Firstly, the article is not intended to be superior to other models because I haven’t yet found a model that attempts to convey how much resistance to train against when training for sprinting. Whilst various researchers show the force produced during the start, first step, second step, 14-16m mark and top speed of approx 9.5 m/s I felt the need to know how much force is produced during the entire acceleration. In this way, training methods could be modified or developed in order to be more velocity or movement specific. For example, when nearing maximum speed only between 10 and 15 kg of horizontal force needs to be produced although it must be realised at great angular velocity. Therefore, when doing an exercise such as cable-kickbacks one only needs to lift this amount and move the leg at a practical speed. Strength training with this specificity would allow an adaptation in the prime moving muscles that could be progressed over time.
This model is described as Newtonian simply because we use Newton’s equations of motion. It is intended to be simple enough to be able to supplement a coaches plan. The classical work of researchers such as Blickhan, Farley, McMahon (spring mass) or research work on energy systems are difficult to relate to training methods for most coaches. The tools readily available to coaches are resistance training, plyometrics, ballistic jump squats, Olympic lifts, hill running etc. for which I’m hopeful the Newtonian model can provide some guidelines (on horizontal force). The work of the respected aforementioned researchers on the contribution of elastic recoil of muscle-tendon complexes is appreciated in the calculation of forces produced per stride as the forces are as a result of such mechanisms. Instead of focusing on internal mechanisms that are rather complex, the sprinter just needs to know that they should produce a horizontal force of the order of 79 kg from a split stance that would replicate the stance in a starting block, in 300 milliseconds. If they can’t then why not? A coaching strategy could be to focus on speed of movement if the sprinter can lift this load already, and a reasonable guide is to be able to take a first step length of 1.23 metres as a result. From there the step length should increase gradually as this could make efficient use of fuel sources within the muscle. The Newtonian model is a guide, a point of reference to help coaches who I’m sure would not take the information as the gold standard and take into account the various individual differences in their sprinters.
Apologies for the long explanation here. I tried to keep the Newtonian model article as short as possible as well.
No need for apologies (i actually had to remove my quote to fit mine in here)
Your model still seems to lack or understate the elastic contribution to force, impulse, and power in acceleration. The percentage of elastic/eccentric/ssc force contribution to acceleration gets larger as time in acceleration grows larger while the percentage of concentric force contribution grows smaller as time in acceleration grows larger. There are two distinct phases of acceleration, three if you consider block clearance, a fast component which is the part of acceleration which is the first part of the velocity curve where the greatest amount of acceleration occurs, then the second part is the slow component which is the transition phase. The biggest difference between the two is stride rate drops and stride length increases, but speed still increases. In essence the legs work as adjustable springs and pistons in tandem during acceleration the former adjusting leg stiffness to compensate for the latter’s inability to produce force from concentric sources because of decreased contact times. The elastic recoil contribution to sprinting cannot be understated and it seems the Newtonian model you present doesn’t account for this.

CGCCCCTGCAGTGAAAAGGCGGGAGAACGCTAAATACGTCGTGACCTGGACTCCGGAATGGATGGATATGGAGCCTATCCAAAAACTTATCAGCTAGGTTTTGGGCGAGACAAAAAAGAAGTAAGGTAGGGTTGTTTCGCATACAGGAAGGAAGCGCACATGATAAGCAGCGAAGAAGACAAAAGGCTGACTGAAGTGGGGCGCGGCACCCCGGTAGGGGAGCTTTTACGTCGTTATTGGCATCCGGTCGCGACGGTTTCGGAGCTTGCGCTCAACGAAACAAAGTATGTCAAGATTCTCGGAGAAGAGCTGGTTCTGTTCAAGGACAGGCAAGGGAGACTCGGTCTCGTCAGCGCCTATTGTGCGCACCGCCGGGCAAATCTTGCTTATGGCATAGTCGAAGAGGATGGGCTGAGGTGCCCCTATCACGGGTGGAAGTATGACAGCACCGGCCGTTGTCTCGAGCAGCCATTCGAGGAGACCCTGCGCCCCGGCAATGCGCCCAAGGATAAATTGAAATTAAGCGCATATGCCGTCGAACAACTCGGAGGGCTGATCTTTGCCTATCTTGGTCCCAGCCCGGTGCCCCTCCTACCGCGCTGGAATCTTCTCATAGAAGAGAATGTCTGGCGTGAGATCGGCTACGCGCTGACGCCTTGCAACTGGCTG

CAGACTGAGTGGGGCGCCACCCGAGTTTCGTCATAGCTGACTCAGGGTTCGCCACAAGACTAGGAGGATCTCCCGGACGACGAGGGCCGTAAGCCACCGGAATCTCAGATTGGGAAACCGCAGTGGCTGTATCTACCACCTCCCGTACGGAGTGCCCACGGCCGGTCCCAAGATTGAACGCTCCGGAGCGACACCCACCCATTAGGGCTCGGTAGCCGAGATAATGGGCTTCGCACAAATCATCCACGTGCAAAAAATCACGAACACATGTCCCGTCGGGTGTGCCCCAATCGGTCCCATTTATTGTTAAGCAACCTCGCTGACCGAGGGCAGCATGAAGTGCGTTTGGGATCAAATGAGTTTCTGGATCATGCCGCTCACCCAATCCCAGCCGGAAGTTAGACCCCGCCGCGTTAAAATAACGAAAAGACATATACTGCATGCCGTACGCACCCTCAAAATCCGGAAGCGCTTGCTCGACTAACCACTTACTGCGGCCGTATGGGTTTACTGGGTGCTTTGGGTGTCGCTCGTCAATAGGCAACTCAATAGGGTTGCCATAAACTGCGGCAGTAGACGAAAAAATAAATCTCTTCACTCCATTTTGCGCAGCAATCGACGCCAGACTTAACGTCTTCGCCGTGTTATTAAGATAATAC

To take this further into the application realm. I think trying to apply such a model would lead to what already occurs in European training, and to some extent Australia, and in many American HS’s and some colleges and universities. I see little cross-over possibilities with an unsupported movement such as cable kickbacks in enhancing sprint capabilities you get away from the specific needs involved in sprinting and sprint acceleration especially the latter portions of acceleration.
I feel the weightroom provides both general and specific benefits to sprinting in both max velocity and acceleration, but they are a bit different. Max. Strength increases force output potential and power work increases power output potential, both help in the creation of rate of force development, but there is little elastic benefit and any elastic benefit that can be attained in the weightroom would be considered by most as dangerous such as ballastic lifts which are not through full ranges of motion, but something I believe in.
Plyometrics seem to focus on reaction/contact times, but reaction/contact times are very activity specific. Plyometric training should be done to achieve greater stiffness and this seems to be landing specific which need to draw into and account for elastic feedback loops and how they affect the elastic structures.
For proper and enhanced applications of force to be attained the coach must be informed of the motor learning along with motor control and biomechanical aspects of sprinting first before trying to develop those qualities. The end product of many sprint training applications tend to produce either an athlete who can produce force extremely well, but has underdeveloped elastic capabilities who cannot maximize such force production at the latter stages of acceleration or it produces the athlete who has well developed elastic capabilities, but lack the force producing capabilities to maximize their elastic capabilities in acceleration.